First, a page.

Sometimes, the two peoples of Lhasa seem to be living in different eras. When Chinese soldiers installed telephone lines a few years ago linking the city with the rest of the world, Tibetans playfully followed behind them, draping prayer flags over the wires.

But moments of levity mask the fundamental tension of this troubled colony. Many Tibetans openly hate the Chinese for trampling on local customs, and they long for the independence they had before the Communist occupation 32 years ago shattered their carefree isolation.

What holds these separate societies together is a Communist government in Peking, 1,600 miles away, that justifies its hold here with a self-serving interpretation of history and the military might to back it up.

Rule by force has been the style of governing Tibet since the Red Army annexed it in 1951 to guarantee China's access to its potentially rich mineral resources and strategic benefits.

Chinese soldiers, here to control the population and defend the border with India, ride through Tibetan quarters in jeeps and open trucks. There are an estimated 200,000 troops in Tibet, looking every bit the occupying army. In their green uniforms and reflecting glasses, they swagger through the bazaar in groups of five and six.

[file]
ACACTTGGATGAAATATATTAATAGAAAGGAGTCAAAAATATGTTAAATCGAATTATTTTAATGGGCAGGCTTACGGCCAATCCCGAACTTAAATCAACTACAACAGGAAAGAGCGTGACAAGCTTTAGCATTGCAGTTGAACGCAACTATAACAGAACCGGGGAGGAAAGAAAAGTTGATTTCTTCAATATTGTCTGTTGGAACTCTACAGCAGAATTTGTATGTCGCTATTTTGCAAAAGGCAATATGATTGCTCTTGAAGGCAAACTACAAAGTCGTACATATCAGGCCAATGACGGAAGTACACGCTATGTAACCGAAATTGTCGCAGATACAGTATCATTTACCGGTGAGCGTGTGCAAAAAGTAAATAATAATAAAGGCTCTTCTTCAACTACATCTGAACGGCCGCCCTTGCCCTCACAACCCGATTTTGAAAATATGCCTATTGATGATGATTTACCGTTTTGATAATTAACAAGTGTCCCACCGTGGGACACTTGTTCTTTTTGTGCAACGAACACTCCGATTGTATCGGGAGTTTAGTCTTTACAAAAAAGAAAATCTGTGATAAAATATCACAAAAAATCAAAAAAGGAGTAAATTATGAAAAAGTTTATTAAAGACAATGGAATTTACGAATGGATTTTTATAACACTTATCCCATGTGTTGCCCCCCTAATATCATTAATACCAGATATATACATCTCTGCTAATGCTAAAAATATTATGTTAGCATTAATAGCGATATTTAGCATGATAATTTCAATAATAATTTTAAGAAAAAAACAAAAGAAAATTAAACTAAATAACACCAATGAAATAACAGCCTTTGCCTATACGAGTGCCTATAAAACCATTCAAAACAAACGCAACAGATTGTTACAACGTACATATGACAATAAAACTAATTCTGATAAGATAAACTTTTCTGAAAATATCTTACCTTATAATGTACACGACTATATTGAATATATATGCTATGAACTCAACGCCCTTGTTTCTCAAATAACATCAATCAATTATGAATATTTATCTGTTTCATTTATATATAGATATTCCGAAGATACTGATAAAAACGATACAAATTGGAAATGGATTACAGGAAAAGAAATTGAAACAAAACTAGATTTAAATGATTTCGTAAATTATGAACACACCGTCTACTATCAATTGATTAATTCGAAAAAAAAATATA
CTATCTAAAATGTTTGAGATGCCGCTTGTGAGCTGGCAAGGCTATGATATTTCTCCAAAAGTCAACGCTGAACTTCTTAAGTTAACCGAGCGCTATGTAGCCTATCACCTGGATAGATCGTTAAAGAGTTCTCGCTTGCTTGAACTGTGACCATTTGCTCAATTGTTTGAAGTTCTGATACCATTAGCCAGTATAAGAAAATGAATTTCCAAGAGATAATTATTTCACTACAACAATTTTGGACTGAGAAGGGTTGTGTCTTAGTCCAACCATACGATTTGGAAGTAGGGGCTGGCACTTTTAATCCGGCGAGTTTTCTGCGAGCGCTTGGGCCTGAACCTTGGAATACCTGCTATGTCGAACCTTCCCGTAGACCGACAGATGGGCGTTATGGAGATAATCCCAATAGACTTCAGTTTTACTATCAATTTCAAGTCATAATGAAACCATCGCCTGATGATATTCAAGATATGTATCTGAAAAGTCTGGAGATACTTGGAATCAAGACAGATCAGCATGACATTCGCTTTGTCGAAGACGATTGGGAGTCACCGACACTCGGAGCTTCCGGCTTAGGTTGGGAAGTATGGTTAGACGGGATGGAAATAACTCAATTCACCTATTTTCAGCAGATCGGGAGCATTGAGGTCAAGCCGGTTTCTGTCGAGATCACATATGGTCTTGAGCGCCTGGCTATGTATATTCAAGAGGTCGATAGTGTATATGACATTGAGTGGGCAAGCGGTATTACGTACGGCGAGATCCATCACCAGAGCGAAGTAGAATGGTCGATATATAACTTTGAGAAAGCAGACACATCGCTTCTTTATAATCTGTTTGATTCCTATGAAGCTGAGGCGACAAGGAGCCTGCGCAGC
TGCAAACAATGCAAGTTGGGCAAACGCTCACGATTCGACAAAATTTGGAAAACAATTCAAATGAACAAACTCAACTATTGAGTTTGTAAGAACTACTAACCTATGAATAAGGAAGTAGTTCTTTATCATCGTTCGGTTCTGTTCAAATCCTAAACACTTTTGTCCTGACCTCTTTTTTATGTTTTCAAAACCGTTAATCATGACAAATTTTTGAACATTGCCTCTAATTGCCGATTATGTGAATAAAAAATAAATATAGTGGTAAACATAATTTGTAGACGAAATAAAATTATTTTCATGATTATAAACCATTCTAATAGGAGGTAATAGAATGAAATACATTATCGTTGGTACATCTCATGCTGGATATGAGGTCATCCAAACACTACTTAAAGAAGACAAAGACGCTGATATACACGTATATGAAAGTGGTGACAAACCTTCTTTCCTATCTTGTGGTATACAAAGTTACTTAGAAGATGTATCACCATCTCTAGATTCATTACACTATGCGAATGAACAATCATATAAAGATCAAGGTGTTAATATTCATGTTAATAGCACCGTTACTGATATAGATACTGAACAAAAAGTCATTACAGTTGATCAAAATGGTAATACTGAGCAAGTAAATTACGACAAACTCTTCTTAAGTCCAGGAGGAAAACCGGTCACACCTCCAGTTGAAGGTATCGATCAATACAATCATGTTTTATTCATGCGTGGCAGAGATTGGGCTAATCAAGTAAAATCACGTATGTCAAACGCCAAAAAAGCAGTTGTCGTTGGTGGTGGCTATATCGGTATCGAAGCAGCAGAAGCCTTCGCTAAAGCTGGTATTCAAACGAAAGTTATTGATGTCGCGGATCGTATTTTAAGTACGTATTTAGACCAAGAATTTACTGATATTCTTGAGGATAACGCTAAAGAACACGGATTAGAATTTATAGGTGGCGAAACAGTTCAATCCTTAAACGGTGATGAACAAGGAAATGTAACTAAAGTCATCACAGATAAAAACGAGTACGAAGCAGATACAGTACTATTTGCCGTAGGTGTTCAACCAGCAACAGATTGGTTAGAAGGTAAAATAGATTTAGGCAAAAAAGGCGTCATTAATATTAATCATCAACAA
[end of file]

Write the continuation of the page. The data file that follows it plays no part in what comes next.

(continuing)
The highway bridge connecting Lhasa to the airport is patrolled by soldiers carrying rifles with bayonets, on guard against the kind of violence that reportedly claimed the lives of seven Chinese travelers last spring who, according to informed sources, were robbed and hanged by Tibetan separatists.

Even local Chinese cadres eager to put the best blush on their administration reluctantly concede the dual character of this Tibetan capital of 120,000--a population weighted slightly in favor of the Tibetans when the largely Chinese military is not counted.

"There exists a feeling of separation, but very little," acknowledged Wei Huang, a religious affairs official.

Still, the gap between occupied and occupiers is a sensitive subject, one the Chinese prefer to conceal. The day a party of foreign correspondents came here for a visit, police swept the bazaar clear of beggars, loading 400 to 500 on trucks and dropping them in the city's outskirts, according to witnesses.